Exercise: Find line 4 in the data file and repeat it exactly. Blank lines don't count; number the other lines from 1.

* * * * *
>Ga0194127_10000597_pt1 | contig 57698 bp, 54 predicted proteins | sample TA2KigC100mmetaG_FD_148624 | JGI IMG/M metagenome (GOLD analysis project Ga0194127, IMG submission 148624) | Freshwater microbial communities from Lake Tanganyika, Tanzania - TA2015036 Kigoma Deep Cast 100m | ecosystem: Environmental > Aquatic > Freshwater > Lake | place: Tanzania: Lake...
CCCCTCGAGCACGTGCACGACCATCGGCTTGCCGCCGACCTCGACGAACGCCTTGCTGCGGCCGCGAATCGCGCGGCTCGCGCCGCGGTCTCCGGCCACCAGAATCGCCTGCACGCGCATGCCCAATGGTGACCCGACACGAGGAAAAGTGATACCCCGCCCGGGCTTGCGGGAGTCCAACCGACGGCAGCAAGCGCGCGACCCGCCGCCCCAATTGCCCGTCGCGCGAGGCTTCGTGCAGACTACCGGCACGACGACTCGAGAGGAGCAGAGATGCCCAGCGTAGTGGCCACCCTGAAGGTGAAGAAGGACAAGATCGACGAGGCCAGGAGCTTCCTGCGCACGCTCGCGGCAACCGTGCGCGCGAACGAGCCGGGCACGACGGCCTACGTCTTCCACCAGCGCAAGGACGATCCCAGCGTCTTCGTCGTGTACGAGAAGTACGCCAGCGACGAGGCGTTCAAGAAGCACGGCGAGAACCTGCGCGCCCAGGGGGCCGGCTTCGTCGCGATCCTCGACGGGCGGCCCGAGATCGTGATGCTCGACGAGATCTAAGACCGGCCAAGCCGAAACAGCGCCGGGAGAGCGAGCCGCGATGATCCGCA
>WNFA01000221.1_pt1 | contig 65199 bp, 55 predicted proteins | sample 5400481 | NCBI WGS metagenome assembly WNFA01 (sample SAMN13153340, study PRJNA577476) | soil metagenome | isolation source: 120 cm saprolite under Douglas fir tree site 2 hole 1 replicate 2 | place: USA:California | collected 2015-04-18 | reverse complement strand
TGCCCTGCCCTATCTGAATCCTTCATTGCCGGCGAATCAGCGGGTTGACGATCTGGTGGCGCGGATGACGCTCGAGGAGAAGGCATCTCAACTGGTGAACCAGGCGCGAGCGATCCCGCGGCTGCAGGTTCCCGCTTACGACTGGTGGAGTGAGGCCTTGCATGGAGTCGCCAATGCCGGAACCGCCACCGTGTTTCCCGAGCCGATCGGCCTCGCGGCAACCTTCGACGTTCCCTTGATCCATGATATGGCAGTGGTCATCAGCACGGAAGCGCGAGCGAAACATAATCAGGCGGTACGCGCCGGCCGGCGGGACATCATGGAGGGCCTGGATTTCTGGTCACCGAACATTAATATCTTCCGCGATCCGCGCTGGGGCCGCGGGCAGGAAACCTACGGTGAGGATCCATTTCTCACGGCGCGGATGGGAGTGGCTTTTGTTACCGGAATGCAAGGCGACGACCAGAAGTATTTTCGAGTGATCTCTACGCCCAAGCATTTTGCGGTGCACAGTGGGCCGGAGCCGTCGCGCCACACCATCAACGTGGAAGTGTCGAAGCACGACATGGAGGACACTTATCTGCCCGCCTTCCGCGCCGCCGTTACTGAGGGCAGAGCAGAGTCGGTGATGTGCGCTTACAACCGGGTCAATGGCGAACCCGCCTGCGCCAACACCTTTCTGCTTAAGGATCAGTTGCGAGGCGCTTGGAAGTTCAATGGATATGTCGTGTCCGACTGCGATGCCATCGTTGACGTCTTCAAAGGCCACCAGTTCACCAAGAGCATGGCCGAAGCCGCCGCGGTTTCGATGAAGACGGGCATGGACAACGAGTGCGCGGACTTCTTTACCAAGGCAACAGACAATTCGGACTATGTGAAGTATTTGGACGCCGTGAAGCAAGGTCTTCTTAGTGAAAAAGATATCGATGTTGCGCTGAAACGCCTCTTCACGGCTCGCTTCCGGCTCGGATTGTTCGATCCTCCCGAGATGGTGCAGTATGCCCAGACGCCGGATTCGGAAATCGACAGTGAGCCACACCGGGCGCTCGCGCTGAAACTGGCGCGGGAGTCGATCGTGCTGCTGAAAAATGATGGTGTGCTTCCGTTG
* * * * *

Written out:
TGCCCTGCCCTATCTGAATCCTTCATTGCCGGCGAATCAGCGGGTTGACGATCTGGTGGCGCGGATGACGCTCGAGGAGAAGGCATCTCAACTGGTGAACCAGGCGCGAGCGATCCCGCGGCTGCAGGTTCCCGCTTACGACTGGTGGAGTGAGGCCTTGCATGGAGTCGCCAATGCCGGAACCGCCACCGTGTTTCCCGAGCCGATCGGCCTCGCGGCAACCTTCGACGTTCCCTTGATCCATGATATGGCAGTGGTCATCAGCACGGAAGCGCGAGCGAAACATAATCAGGCGGTACGCGCCGGCCGGCGGGACATCATGGAGGGCCTGGATTTCTGGTCACCGAACATTAATATCTTCCGCGATCCGCGCTGGGGCCGCGGGCAGGAAACCTACGGTGAGGATCCATTTCTCACGGCGCGGATGGGAGTGGCTTTTGTTACCGGAATGCAAGGCGACGACCAGAAGTATTTTCGAGTGATCTCTACGCCCAAGCATTTTGCGGTGCACAGTGGGCCGGAGCCGTCGCGCCACACCATCAACGTGGAAGTGTCGAAGCACGACATGGAGGACACTTATCTGCCCGCCTTCCGCGCCGCCGTTACTGAGGGCAGAGCAGAGTCGGTGATGTGCGCTTACAACCGGGTCAATGGCGAACCCGCCTGCGCCAACACCTTTCTGCTTAAGGATCAGTTGCGAGGCGCTTGGAAGTTCAATGGATATGTCGTGTCCGACTGCGATGCCATCGTTGACGTCTTCAAAGGCCACCAGTTCACCAAGAGCATGGCCGAAGCCGCCGCGGTTTCGATGAAGACGGGCATGGACAACGAGTGCGCGGACTTCTTTACCAAGGCAACAGACAATTCGGACTATGTGAAGTATTTGGACGCCGTGAAGCAAGGTCTTCTTAGTGAAAAAGATATCGATGTTGCGCTGAAACGCCTCTTCACGGCTCGCTTCCGGCTCGGATTGTTCGATCCTCCCGAGATGGTGCAGTATGCCCAGACGCCGGATTCGGAAATCGACAGTGAGCCACACCGGGCGCTCGCGCTGAAACTGGCGCGGGAGTCGATCGTGCTGCTGAAAAATGATGGTGTGCTTCCGTTG